Anastessia Bettas is a visual artist based in Toronto, Canada. She has a formal education in art history, marketing and fine arts from McGill University, University of Toronto and Toronto School of Art. Her work can be found in private collections in North America and Europe. Anastessia explores abstraction through the use of encaustic paint which she first learned over ten years’ ago. She developed an admiration for the encaustic paintings of Jasper Johns and Brice Marden and their works had an impact on her in choosing encaustic paint as her preferred medium.
Her influences include urban landscapes, aerial views and cartography. She uses intuitive mark making and grids to transcend the hectic pace of city living and traffic congestion. The grids are also symbolic of a journey charting emotional and imaginary territories.
Anastessia creates her paintings by using incised encaustic techniques together with multiple layers of paint, scraping back and repainting until the desired effect is achieved. It’s a physical process resulting in painterly effects that represent urban erosion, decay and chaotic energy.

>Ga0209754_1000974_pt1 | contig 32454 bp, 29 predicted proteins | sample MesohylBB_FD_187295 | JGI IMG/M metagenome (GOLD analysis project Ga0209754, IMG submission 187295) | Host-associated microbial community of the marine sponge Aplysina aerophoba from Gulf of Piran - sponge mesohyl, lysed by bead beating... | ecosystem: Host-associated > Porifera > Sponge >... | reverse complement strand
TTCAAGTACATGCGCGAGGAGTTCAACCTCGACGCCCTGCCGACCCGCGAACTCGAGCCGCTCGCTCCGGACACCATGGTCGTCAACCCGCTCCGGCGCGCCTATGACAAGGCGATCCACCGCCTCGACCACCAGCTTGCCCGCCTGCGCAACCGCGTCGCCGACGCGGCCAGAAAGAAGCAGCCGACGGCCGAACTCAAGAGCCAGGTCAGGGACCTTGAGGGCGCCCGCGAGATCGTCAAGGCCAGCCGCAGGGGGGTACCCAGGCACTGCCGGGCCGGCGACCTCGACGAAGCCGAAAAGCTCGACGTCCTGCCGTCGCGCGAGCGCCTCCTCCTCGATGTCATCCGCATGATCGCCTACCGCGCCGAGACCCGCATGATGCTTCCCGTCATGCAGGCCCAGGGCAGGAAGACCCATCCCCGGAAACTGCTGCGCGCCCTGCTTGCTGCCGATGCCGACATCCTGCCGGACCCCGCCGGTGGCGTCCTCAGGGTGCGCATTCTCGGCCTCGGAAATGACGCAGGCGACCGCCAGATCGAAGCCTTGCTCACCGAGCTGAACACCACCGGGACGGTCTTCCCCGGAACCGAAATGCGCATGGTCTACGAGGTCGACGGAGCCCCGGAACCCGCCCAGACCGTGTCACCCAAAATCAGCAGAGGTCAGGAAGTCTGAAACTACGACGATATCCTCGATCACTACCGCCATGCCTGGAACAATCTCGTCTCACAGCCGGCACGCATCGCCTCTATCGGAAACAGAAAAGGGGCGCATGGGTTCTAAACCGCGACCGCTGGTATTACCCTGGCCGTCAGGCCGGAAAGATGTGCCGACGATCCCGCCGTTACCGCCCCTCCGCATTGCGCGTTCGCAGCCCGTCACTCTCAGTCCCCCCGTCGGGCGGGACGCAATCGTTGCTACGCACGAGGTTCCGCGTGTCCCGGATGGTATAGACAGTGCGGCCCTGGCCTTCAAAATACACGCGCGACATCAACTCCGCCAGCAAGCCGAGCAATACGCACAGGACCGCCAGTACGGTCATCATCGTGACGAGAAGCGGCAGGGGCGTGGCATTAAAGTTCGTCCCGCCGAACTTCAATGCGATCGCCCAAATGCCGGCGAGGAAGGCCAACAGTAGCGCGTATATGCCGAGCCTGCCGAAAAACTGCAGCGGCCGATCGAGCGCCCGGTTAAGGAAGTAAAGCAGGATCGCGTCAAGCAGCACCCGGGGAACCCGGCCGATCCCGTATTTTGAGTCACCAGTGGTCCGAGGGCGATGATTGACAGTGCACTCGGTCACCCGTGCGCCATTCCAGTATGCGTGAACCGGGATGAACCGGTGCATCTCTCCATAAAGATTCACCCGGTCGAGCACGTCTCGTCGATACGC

Review of Final Descent by Christina Turcotte (firstname.lastname@example.org)
The work of Anastessia Bettas questions how everyday persons find ways of making maps of their own, by challenging, even ignoring, official, printed maps that are produced by government urbanists and cartographers. The artist carves zig zags, onto layer after layer of grids, confusing our sense of the usual purpose of map-making—which is to direct persons along particular routes, and to fix persons within certain coordinates. The artist creates an interface between two kinds of mapping: one that exists and one that is brought into existence. Rather than accepting how maps govern the directions of our movement, in horizontal and vertical directions, this work calls upon the interlocutor to ask: “what does my journey look like?”
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